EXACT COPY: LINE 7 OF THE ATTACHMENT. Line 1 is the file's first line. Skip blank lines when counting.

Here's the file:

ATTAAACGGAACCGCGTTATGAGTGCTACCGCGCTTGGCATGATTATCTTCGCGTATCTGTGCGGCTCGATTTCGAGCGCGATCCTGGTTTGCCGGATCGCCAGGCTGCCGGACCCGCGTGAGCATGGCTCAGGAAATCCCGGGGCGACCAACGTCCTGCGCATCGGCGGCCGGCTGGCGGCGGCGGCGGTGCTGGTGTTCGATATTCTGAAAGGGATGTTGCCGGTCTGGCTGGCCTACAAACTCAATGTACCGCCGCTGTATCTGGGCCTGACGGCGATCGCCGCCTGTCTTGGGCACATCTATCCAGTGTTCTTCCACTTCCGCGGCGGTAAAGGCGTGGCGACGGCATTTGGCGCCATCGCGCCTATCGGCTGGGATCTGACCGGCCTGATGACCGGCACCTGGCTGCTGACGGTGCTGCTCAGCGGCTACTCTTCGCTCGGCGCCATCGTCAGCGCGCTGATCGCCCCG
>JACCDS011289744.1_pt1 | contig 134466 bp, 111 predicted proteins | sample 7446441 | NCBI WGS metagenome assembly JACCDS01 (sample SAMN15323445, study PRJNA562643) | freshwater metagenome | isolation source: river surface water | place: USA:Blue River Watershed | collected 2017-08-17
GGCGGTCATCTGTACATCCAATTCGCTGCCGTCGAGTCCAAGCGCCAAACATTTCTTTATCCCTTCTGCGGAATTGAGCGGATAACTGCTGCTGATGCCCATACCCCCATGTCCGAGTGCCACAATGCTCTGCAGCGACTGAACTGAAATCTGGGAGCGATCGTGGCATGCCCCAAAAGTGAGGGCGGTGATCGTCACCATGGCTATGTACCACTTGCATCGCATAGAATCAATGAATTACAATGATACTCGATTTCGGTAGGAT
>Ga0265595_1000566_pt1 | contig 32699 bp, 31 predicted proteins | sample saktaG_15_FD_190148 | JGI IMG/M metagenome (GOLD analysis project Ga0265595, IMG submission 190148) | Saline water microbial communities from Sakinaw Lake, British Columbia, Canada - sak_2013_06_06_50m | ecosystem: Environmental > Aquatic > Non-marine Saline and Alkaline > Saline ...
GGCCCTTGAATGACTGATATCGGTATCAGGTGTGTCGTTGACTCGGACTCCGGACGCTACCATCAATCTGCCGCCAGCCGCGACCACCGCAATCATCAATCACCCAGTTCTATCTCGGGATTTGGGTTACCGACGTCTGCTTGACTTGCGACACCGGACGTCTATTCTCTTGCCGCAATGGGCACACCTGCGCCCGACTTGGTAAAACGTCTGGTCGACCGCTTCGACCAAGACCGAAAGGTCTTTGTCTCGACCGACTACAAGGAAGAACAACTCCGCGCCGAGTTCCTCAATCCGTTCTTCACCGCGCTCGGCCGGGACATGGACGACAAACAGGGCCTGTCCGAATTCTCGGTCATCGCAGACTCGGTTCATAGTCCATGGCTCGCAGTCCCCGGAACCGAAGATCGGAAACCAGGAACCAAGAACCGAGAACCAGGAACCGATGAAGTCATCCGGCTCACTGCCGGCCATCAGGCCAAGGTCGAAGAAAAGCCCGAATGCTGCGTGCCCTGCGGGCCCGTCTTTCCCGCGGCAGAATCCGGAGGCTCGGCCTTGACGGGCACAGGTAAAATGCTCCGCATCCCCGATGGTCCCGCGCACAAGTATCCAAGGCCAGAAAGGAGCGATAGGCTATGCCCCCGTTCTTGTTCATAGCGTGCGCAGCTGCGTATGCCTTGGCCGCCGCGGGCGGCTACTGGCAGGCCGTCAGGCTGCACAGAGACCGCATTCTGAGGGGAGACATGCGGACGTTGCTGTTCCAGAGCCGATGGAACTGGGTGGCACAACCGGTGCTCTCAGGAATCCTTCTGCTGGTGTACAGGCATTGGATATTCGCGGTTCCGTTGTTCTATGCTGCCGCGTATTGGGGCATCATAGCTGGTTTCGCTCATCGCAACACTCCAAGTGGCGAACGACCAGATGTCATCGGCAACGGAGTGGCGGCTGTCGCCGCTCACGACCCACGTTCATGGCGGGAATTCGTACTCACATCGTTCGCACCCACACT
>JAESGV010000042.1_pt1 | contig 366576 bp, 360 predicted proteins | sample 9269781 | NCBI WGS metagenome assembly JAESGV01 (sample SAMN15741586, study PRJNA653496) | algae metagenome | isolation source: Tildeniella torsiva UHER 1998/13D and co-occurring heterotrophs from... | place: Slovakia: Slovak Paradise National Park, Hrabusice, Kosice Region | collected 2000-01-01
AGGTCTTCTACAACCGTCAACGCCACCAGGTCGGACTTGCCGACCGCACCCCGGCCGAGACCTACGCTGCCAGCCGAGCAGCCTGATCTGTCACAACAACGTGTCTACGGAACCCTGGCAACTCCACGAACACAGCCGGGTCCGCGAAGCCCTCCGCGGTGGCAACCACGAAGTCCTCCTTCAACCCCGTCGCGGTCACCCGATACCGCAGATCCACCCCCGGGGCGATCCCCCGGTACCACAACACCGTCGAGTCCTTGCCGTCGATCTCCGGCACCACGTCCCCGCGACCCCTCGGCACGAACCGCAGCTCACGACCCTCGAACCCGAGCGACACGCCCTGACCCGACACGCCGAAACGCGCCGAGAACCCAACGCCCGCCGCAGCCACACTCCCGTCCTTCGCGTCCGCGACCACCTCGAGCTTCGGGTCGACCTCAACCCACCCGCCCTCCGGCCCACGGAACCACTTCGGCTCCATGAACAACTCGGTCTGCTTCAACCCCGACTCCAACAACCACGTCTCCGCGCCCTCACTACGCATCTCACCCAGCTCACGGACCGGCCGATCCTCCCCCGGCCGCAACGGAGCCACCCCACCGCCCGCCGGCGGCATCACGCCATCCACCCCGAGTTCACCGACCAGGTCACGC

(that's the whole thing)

AGGTCTTCTACAACCGTCAACGCCACCAGGTCGGACTTGCCGACCGCACCCCGGCCGAGACCTACGCTGCCAGCCGAGCAGCCTGATCTGTCACAACAACGTGTCTACGGAACCCTGGCAACTCCACGAACACAGCCGGGTCCGCGAAGCCCTCCGCGGTGGCAACCACGAAGTCCTCCTTCAACCCCGTCGCGGTCACCCGATACCGCAGATCCACCCCCGGGGCGATCCCCCGGTACCACAACACCGTCGAGTCCTTGCCGTCGATCTCCGGCACCACGTCCCCGCGACCCCTCGGCACGAACCGCAGCTCACGACCCTCGAACCCGAGCGACACGCCCTGACCCGACACGCCGAAACGCGCCGAGAACCCAACGCCCGCCGCAGCCACACTCCCGTCCTTCGCGTCCGCGACCACCTCGAGCTTCGGGTCGACCTCAACCCACCCGCCCTCCGGCCCACGGAACCACTTCGGCTCCATGAACAACTCGGTCTGCTTCAACCCCGACTCCAACAACCACGTCTCCGCGCCCTCACTACGCATCTCACCCAGCTCACGGACCGGCCGATCCTCCCCCGGCCGCAACGGAGCCACCCCACCGCCCGCCGGCGGCATCACGCCATCCACCCCGAGTTCACCGACCAGGTCACGC